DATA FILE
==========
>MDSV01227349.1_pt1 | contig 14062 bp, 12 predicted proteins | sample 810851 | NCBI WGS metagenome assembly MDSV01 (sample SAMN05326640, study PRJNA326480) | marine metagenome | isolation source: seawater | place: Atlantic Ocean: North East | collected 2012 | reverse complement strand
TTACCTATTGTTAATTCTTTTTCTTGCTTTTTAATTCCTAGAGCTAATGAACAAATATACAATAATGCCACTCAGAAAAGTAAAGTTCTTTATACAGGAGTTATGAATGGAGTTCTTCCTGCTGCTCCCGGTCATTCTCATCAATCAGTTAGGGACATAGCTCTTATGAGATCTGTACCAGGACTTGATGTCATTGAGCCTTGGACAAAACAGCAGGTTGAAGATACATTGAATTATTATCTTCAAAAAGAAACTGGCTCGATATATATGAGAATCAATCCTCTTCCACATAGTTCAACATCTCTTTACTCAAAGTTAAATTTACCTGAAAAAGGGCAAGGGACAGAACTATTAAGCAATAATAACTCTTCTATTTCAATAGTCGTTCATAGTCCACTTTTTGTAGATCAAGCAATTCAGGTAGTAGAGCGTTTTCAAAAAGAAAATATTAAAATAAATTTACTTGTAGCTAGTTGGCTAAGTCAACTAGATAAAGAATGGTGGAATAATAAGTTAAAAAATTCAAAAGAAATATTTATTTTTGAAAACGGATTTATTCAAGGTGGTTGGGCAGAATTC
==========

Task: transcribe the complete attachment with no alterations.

>MDSV01227349.1_pt1 | contig 14062 bp, 12 predicted proteins | sample 810851 | NCBI WGS metagenome assembly MDSV01 (sample SAMN05326640, study PRJNA326480) | marine metagenome | isolation source: seawater | place: Atlantic Ocean: North East | collected 2012 | reverse complement strand
TTACCTATTGTTAATTCTTTTTCTTGCTTTTTAATTCCTAGAGCTAATGAACAAATATACAATAATGCCACTCAGAAAAGTAAAGTTCTTTATACAGGAGTTATGAATGGAGTTCTTCCTGCTGCTCCCGGTCATTCTCATCAATCAGTTAGGGACATAGCTCTTATGAGATCTGTACCAGGACTTGATGTCATTGAGCCTTGGACAAAACAGCAGGTTGAAGATACATTGAATTATTATCTTCAAAAAGAAACTGGCTCGATATATATGAGAATCAATCCTCTTCCACATAGTTCAACATCTCTTTACTCAAAGTTAAATTTACCTGAAAAAGGGCAAGGGACAGAACTATTAAGCAATAATAACTCTTCTATTTCAATAGTCGTTCATAGTCCACTTTTTGTAGATCAAGCAATTCAGGTAGTAGAGCGTTTTCAAAAAGAAAATATTAAAATAAATTTACTTGTAGCTAGTTGGCTAAGTCAACTAGATAAAGAATGGTGGAATAATAAGTTAAAAAATTCAAAAGAAATATTTATTTTTGAAAACGGATTTATTCAAGGTGGTTGGGCAGAATTC